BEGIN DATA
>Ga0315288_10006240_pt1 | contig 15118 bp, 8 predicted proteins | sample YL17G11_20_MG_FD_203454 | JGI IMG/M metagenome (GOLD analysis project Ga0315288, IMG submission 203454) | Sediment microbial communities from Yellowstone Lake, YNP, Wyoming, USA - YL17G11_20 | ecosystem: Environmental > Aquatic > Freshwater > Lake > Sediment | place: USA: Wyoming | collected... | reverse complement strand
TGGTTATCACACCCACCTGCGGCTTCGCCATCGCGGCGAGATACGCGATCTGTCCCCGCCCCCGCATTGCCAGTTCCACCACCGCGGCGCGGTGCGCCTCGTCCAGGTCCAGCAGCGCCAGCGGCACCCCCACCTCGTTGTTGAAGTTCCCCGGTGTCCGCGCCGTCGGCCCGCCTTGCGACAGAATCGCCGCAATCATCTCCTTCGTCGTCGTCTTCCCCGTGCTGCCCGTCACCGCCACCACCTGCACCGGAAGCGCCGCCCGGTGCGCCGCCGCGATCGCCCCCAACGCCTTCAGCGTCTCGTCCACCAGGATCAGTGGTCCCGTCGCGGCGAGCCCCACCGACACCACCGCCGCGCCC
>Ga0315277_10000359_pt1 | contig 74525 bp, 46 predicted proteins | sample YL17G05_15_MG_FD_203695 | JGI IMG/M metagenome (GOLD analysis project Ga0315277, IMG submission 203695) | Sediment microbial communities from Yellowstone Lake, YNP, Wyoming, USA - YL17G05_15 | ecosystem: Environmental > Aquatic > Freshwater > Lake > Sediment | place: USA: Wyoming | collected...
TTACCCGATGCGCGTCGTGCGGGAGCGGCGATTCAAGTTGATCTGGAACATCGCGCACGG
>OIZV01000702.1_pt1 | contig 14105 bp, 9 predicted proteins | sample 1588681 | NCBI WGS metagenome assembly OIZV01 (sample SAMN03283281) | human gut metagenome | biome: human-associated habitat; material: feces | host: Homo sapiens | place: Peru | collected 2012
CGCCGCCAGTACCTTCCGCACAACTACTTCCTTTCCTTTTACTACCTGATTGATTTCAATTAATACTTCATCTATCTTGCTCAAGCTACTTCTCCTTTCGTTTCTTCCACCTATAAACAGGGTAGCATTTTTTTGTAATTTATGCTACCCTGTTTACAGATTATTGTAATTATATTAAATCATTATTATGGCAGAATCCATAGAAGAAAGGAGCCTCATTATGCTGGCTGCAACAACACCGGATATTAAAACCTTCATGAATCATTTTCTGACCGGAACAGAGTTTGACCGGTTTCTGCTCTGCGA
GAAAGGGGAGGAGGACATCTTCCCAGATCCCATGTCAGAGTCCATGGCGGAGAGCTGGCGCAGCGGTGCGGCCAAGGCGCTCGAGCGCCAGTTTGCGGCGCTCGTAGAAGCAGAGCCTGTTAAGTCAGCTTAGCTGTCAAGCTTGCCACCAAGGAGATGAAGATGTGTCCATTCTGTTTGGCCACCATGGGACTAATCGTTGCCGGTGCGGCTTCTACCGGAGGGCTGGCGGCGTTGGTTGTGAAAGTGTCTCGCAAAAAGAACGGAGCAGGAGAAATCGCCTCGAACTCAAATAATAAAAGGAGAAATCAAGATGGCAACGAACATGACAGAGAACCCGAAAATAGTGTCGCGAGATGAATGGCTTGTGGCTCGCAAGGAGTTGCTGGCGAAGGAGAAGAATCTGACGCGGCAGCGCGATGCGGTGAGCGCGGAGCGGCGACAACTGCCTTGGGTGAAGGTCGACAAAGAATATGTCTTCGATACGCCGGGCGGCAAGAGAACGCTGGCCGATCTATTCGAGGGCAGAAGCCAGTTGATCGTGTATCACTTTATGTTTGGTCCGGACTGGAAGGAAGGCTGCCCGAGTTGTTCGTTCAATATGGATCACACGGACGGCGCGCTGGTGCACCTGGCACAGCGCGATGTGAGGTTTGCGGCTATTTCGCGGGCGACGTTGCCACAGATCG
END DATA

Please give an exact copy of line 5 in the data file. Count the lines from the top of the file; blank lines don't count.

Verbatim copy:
>OIZV01000702.1_pt1 | contig 14105 bp, 9 predicted proteins | sample 1588681 | NCBI WGS metagenome assembly OIZV01 (sample SAMN03283281) | human gut metagenome | biome: human-associated habitat; material: feces | host: Homo sapiens | place: Peru | collected 2012